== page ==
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I have two operations that I do all the time in Emacs:

  1. Create a new buffer and paste the clipboard. C-S-n
  2. Close the current buffer. C-S-w
  3. Switch to the last viewed buffer. C-TAB

I feel like a keyboard acrobat when doing the first two operations. I think it would be worth trying some custom key bindings and macros.

A few questions about this customization:

  1. How would I make a macro for #1?
  2. Are these good key bindings? (I know this is a bit subjective, but they might be used by something popular that I don't use.)
  3. Has anyone found a C-TAB macro that will act like Alt+Tab in Linux/Windows? Specifically, I want to have a stack of buffers according to the last viewed timestamp (most recent on top). I want to continue cycling through the stack until I let go of the Ctrl key. When the Ctrl key is released, I want the current buffer to get an updated position on the stack.
share|improve this question

Have you tried using vertically or horizontally split windows for this (via C-x 3 or C-x 2)? It seems like it would give you fewer steps - even if you implement something like you're talking about.

I find split windows really speed up copy and pasting operations. I use the arrow keys on my num pad to switch among windows (windmove-left/-right/-up/-down), so it's only one key to press and you go to the window you want.

I guess this is a little different from what you're asking for, but it sounds like it might help speed things along a bit.

C-x left and C-x right cycle through buffers, but you have to hit it multiple times, you can't just keep the key pressed down.


For creating a macro for #1, you just start a macro, hit the keys you usually do to create a new buffer, and stop the macro.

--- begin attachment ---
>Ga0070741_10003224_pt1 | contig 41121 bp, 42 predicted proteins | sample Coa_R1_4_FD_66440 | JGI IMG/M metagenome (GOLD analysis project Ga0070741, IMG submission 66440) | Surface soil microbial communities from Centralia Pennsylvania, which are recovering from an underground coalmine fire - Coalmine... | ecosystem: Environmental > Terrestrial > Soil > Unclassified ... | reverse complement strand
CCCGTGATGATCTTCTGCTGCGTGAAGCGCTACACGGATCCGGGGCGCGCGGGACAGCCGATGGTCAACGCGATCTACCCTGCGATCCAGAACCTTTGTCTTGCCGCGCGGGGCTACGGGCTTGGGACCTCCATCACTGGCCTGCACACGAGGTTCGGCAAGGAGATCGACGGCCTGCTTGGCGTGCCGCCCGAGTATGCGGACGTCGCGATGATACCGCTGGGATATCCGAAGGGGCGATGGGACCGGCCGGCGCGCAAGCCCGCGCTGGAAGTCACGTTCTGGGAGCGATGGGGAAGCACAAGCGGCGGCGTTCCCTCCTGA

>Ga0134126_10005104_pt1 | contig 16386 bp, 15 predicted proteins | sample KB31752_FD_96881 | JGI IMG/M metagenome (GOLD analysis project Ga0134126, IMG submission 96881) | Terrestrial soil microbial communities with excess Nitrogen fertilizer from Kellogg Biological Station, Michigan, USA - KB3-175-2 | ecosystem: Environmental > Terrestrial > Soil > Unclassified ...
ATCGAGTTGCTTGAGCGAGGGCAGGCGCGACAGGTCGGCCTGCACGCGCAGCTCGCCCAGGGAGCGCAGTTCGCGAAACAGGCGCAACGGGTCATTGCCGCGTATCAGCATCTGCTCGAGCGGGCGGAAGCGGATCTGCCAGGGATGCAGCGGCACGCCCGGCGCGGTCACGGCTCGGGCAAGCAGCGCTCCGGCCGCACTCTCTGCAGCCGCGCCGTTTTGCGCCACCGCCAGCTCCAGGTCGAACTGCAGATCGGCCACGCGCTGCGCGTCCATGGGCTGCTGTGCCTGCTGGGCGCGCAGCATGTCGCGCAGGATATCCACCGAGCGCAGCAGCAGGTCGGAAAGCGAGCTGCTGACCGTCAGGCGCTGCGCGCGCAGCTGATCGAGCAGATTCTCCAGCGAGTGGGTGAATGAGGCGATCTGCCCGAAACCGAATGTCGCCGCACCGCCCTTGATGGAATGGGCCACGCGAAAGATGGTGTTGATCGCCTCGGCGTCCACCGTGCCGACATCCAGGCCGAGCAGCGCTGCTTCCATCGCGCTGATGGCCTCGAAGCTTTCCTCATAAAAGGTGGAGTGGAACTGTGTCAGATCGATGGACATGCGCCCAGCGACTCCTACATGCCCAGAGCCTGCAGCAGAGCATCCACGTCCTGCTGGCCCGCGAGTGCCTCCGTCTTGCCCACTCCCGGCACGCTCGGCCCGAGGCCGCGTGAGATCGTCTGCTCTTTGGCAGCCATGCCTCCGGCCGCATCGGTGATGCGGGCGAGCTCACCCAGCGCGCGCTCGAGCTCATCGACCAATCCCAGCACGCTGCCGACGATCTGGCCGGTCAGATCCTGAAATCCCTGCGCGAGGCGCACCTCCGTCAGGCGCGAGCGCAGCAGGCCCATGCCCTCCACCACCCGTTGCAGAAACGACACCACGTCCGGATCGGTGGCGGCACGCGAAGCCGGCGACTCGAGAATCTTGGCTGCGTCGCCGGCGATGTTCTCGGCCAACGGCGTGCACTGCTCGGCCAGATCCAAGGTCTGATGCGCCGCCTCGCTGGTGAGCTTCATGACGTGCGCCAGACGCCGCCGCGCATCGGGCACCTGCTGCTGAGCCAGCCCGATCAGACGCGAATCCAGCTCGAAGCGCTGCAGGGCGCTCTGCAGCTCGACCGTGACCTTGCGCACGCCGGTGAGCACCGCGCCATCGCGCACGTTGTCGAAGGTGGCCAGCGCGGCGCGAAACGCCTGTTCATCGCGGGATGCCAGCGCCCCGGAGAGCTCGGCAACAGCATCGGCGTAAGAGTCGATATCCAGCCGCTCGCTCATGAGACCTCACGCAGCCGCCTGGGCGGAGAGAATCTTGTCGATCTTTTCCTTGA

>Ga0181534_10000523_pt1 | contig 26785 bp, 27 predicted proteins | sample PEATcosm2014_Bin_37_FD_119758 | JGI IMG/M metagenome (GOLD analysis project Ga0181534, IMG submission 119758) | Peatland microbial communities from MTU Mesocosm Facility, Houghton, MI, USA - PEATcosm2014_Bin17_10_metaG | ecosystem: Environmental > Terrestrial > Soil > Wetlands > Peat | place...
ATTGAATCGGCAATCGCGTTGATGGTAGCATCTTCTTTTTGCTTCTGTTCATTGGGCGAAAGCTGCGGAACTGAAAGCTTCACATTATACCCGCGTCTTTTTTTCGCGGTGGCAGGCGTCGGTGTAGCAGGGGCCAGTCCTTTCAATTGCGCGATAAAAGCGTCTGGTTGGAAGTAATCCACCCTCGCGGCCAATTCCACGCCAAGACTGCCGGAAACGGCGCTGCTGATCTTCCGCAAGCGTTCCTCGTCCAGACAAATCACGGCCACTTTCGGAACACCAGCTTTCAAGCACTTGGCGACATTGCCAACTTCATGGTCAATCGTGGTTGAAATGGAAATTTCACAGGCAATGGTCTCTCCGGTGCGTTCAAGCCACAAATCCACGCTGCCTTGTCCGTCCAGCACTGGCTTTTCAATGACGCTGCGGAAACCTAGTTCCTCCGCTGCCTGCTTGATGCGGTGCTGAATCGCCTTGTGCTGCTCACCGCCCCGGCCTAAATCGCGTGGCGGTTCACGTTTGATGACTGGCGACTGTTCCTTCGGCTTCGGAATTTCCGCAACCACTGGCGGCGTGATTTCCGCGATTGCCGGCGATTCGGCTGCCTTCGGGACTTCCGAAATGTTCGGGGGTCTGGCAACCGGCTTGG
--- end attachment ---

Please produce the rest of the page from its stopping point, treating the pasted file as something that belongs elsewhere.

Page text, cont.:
So it would be something like:

C-x ( C-x b NEW RET C-x )

You can then save NEW to a file once you're done pasting, so you can use the macro again to create a new buffer. C-x e to try out the macro. If it works you can save it into your init.el file. This is done with:

M-x name-last-kbd-macro

Then you'll get a prompt to enter the name of your choice. This is only good for the current session. Then you save the named macro to your initialization file. First you open your .emacs or init.el file. Then you place point where you want the macro definition to go, then you type:

M-x insert-kbd-macro

Now you can run your macro using its name via M-x <macroname> . You can bind your macro to keys too (in your .emacs or init.el file):

(global-set-key (kbd "C-c a") '<macroname>)

For example this is how your init.el would look after creating a macro that opens a new buffer called NEW that is not associated with a file and binding this macro to C-c n:

;; Creates a new unassociated buffer called NEW
(fset 'new-buffer "\C-xbNEW\C-m");
;; Shortcut for new-buffer
(global-set-key (kbd "C-c n") 'new-buffer)

You can also throw in the paste, buffer close, and buffer switching operations. I guess you'd have to save the buffer to a file manually.

Some resources

share|improve this answer
  1. start by invoking start-kbd-macro, finish by with end-kbd-macro. Afterwards you may immediately test the new macro with call-last-kbd-macro. If you're happy with the result you might want to save the macro.
  2. Emacs generally doesn't use C-S keybindings and they are easy to use, so I'd call them good. They might cause problems if you're using the terminal version of Emacs, but I assume that's not the case with you.
  3. I use this simple snippet:

    (global-set-key (kbd "<C-tab>") 'bury-buffer)

bury-buffer basically makes the current buffer the last in the buffer-list so you'll be able to cycle buffers in a predictable order.

share|improve this answer
  1. I wouldn't make a macro for that but write a function like someone else posted on this page. Instead of (cua-paste nil) you could also use (yank). I'm not sure which one's better and why.
  2. I don't like them that much. For things that I use often I'd like to do as little finger acrobatics as possible, so that would mean modifier+key instead of modifier1+modifier2+key.. or use a function key if you don't feel tied to the homerow.
  3. no comment
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